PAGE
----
Some examples of this type of grief may include the loss of a pet vs. the loss of a child, the death of a boyfriend/girlfriend vs. the death of a spouse or the loss of hair vs. the loss of a limb.
I had never heard of this type of grief and as I thought about what she said and did a little of my own research, I realized that she was onto something.
For the most part, society writes off hair loss.
Let’s face it, everyone’s hair will naturally thin at some point, so why was I making such a big deal about it?
My Spiritual Director also reminded me that this was something that women my age don’t typically experience, I was facing a type of loss that happens to much older adults, not at a young age of 36. I know a lot of you reading this experienced your own loss at a much younger age than I did, sadly, I imagine this will also ring very true with you, too.
As I have had time to reflect and understand this more, I have a new understanding of my grief.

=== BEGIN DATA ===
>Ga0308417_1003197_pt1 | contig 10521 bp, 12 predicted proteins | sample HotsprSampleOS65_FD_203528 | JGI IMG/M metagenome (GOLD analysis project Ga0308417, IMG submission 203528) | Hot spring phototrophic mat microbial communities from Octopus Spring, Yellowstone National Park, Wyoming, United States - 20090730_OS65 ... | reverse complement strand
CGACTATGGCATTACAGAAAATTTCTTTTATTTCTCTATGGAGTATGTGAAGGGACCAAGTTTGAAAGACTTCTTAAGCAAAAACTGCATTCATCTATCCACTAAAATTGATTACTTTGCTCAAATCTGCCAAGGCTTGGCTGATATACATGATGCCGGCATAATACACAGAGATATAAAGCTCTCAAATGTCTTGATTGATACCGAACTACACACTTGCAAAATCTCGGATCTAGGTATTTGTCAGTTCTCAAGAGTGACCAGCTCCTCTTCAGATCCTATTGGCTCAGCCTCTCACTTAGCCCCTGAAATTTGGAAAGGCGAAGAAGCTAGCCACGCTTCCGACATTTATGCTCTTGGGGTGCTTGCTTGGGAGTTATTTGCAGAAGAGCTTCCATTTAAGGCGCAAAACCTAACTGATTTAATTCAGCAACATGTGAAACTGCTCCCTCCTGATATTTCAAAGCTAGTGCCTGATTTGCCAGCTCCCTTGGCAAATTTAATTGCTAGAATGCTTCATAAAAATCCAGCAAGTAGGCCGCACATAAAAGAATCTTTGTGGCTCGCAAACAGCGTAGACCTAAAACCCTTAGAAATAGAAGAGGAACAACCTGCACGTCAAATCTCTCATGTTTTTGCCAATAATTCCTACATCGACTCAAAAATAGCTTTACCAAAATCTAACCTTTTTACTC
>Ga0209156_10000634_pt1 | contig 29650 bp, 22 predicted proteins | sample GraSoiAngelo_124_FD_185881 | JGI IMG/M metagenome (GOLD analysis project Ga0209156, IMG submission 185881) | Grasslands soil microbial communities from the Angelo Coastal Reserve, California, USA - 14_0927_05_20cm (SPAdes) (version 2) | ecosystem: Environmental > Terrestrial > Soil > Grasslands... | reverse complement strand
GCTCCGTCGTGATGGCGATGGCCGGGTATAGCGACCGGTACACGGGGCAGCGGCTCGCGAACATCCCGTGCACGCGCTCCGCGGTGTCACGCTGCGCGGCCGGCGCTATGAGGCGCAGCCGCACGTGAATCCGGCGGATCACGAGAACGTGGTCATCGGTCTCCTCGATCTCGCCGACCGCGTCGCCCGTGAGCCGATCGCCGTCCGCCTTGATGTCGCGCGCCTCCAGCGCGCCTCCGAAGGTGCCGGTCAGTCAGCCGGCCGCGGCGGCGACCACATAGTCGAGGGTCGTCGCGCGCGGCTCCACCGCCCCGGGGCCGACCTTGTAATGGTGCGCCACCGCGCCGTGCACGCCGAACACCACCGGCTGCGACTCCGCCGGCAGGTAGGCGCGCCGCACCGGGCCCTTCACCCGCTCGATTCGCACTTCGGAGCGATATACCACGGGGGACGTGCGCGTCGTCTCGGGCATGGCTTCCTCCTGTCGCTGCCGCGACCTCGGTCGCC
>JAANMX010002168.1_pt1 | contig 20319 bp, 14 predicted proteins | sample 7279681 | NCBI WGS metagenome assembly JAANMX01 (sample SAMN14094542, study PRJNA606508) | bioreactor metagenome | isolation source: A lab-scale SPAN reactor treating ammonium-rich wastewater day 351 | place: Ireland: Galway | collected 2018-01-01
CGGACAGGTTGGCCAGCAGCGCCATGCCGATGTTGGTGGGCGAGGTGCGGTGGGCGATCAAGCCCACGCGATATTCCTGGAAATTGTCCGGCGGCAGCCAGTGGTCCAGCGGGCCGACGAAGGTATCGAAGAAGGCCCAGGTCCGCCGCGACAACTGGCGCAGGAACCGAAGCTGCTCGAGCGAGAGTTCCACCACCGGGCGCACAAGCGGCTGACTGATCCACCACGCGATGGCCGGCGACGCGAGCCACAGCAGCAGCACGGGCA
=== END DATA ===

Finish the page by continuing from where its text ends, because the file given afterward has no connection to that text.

This new knowledge has affirmed that while many people will not understand my loss, it is still genuine and it is a real loss for me.
I also acknowledge that these feelings of deep loss may never really fully go away and I am starting to feel less guilty about all of it.
As I look to the future, for the first time in several years, I am filled with so much hope and gratitude.
I am hopeful that with each day that passes, I am coming to terms more and more with all of this and I am full of gratitude for this amazing community.
This has been a wonderful reminder that beautiful and amazing things can come out of sad and painful experiences.
Who here has felt this before? Drop us a comment and let us know…I know I have.
Thank you, Kris, for attaching a name to how we feel! ~Lauren